Senate Bill 827 | Los Angeles Conservancy
Photos by Adrian Scott Fine/L.A. Conservancy

Senate Bill 827

Senate Bill 827: Wrong for Preservation 

In January, Senator Wiener (D-San Francisco) introduced Senate Bill 827 (SB 827). It was most recently amended on March 1, 2018. While still early in the legislative process (we anticipate the bill going to the Transportation and Housing Committee sometime in April), SB 827 is generating a heated discussion across California and especially throughout greater Los Angeles.

At its core SB 827 is attempting to address the escalating statewide affordable housing crisis by easing local land use controls and directing new, high-density housing development along transit lines.

The Conservancy and others who have come out in opposition believe the bill, as currently written, will have dramatic unintended consequences, including curtailing transit infrastructure investments and expansion, incentivizing and increasing the speculative value of land near transit, and displacing low-income residents in existing rental units. Most importantly, the bill will potentially destroy the character and livability of entire older and historic neighborhoods.

At its essence, SB 827 seeks to automatically increase zoning densities and building heights for “transit-rich” housing projects along “high-quality” transit lines. As defined in the bill, a transit-rich housing project is “a residential development project the parcels of which are all within a 1/2 mile radius of a major transit stop or a 1/4 mile radius of a stop on a high-quality transit.” High-quality transit lines include corridors with bus services that have no more than 15-minute intervals during peak commute periods, which equates to large areas of nearly every city. 

As a result, older single-family neighborhoods are ground zero for this bill which instead favors an across-the-board increase in density and up to 45 to 85 feet in height, depending on the width of the street. This translates to an eight-story-high apartment building within a quarter-mile of a major transit stop or transit corridor, or a building of four-to-five stories within a half-mile of a major transit stop or a transit corridor.

While the intent may be good, the bill is highly problematic, as it assumes a one-size-fits-all solution and blunt, statewide fix that outstrips local authority and planning, and does not recognize the diversity of development statewide let alone throughout greater Los Angeles. It lumps all cities together and ignores concerted efforts some are making in providing affordable housing through thoughtful planning efforts.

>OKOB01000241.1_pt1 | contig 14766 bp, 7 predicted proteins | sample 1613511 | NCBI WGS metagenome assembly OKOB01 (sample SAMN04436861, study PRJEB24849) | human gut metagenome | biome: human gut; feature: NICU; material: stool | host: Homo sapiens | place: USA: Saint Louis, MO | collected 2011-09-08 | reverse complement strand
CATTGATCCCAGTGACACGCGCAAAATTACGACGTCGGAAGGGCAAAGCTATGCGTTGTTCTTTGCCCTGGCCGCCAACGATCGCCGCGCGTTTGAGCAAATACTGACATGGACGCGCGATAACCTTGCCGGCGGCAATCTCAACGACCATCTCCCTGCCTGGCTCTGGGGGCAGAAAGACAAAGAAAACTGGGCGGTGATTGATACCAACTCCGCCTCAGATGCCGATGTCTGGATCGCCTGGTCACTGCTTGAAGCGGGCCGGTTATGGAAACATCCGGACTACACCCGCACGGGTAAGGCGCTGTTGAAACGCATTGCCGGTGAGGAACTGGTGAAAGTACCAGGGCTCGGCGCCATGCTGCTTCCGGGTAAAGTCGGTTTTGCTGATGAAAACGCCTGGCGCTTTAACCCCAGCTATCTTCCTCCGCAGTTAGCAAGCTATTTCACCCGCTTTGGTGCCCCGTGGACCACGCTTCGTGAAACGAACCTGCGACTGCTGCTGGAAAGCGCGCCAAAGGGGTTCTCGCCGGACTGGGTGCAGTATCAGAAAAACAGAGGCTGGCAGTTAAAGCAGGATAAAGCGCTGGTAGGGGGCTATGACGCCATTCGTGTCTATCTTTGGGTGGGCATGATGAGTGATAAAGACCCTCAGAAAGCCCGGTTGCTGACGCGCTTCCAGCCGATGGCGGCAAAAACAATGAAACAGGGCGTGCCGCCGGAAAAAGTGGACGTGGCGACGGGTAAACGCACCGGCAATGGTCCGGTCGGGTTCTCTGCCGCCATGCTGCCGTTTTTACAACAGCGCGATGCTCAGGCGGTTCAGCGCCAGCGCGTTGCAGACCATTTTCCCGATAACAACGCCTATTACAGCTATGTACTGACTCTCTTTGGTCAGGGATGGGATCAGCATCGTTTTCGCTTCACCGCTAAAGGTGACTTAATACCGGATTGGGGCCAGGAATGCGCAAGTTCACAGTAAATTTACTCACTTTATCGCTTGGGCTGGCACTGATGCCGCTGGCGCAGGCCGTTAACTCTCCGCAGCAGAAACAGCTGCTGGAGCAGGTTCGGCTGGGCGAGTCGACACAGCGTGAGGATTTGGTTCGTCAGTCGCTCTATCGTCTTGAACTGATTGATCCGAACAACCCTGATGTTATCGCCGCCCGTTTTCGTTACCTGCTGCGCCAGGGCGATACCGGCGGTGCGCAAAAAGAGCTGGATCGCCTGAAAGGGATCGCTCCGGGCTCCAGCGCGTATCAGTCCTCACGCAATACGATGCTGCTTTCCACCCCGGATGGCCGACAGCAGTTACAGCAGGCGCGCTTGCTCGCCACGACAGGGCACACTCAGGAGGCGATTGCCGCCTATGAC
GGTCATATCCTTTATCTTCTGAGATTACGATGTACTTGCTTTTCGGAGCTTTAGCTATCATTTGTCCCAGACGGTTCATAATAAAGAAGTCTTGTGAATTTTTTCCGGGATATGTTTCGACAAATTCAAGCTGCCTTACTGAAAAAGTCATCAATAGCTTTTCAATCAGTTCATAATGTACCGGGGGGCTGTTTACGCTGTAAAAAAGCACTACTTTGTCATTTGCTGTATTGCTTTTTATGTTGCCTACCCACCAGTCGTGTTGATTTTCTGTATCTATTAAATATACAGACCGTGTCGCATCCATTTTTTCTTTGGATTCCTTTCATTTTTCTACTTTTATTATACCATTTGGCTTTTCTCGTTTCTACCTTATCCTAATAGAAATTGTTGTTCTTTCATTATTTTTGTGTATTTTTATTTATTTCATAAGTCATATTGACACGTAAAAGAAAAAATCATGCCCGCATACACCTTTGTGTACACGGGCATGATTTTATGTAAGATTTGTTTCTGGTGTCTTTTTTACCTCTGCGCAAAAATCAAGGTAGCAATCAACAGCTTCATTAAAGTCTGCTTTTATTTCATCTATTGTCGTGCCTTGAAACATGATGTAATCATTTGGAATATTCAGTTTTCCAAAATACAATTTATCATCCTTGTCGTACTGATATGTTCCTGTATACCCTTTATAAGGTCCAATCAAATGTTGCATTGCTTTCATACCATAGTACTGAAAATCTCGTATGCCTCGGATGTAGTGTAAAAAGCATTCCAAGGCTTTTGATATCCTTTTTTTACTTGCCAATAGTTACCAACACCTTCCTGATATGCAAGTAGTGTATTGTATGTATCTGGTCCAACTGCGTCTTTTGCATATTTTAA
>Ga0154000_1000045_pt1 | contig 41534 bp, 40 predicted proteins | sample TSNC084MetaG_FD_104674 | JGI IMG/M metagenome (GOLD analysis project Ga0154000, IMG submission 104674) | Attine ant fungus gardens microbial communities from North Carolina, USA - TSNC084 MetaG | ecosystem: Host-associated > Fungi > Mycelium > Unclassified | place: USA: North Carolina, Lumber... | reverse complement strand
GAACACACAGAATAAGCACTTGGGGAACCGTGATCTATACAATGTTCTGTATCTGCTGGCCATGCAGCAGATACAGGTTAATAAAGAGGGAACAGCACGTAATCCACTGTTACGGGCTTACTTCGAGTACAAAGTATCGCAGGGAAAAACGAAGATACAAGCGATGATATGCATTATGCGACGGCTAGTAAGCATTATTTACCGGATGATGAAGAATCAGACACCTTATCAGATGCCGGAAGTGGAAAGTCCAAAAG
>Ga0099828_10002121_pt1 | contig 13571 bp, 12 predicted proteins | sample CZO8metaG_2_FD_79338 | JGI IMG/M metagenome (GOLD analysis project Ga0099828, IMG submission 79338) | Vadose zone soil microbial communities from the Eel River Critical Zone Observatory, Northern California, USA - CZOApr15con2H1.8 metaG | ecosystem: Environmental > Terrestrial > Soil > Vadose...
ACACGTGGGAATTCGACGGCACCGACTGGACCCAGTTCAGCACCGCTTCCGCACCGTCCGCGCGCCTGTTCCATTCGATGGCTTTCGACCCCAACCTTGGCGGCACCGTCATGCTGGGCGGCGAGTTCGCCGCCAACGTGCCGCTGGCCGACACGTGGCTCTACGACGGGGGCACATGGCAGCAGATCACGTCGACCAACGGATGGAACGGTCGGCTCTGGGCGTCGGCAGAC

SB 827 ignores the strides cities are making in allowing for increased density and implementing new tools and recently-enacted statewide legislation, such as Accessory Dwelling Units (ADUs).  

If enacted, the bill would pose a significant an immediate threat to older and historic neighborhoods. It will circumvent local planning laws and up-zone large swaths of land area and exempt parts of projects from discretionary review, even those currently afforded protection and design review through local historic districts (Historic Preservation Overlay Zone HPOZ in Los Angeles) and other forms of overlay zoning. The vast majority of older neighborhoods will be at serious risk.

Current opposition to the bill far outweighs support, including from the League of California Cities, the Coalition for Economic Survival, the California Preservation Foundation, and many other local, regional and statewide groups that have expressed strong concerns about SB 827.

In March 2018 the Los Angeles City Council voted unanimously to oppose the bill. The Conservancy attended to speak out in opposition to the current version of the bill. 

Throughout California and greater Los Angeles we need to provide increased density and transit-oriented development that also offers high-quality and affordable housing, but SB 827, as currently written, is the wrong tool for the job.

We will keep you posted as soon as we have more details, including the date that SB 827 will go before to the Senate Transportation and Housing Committee.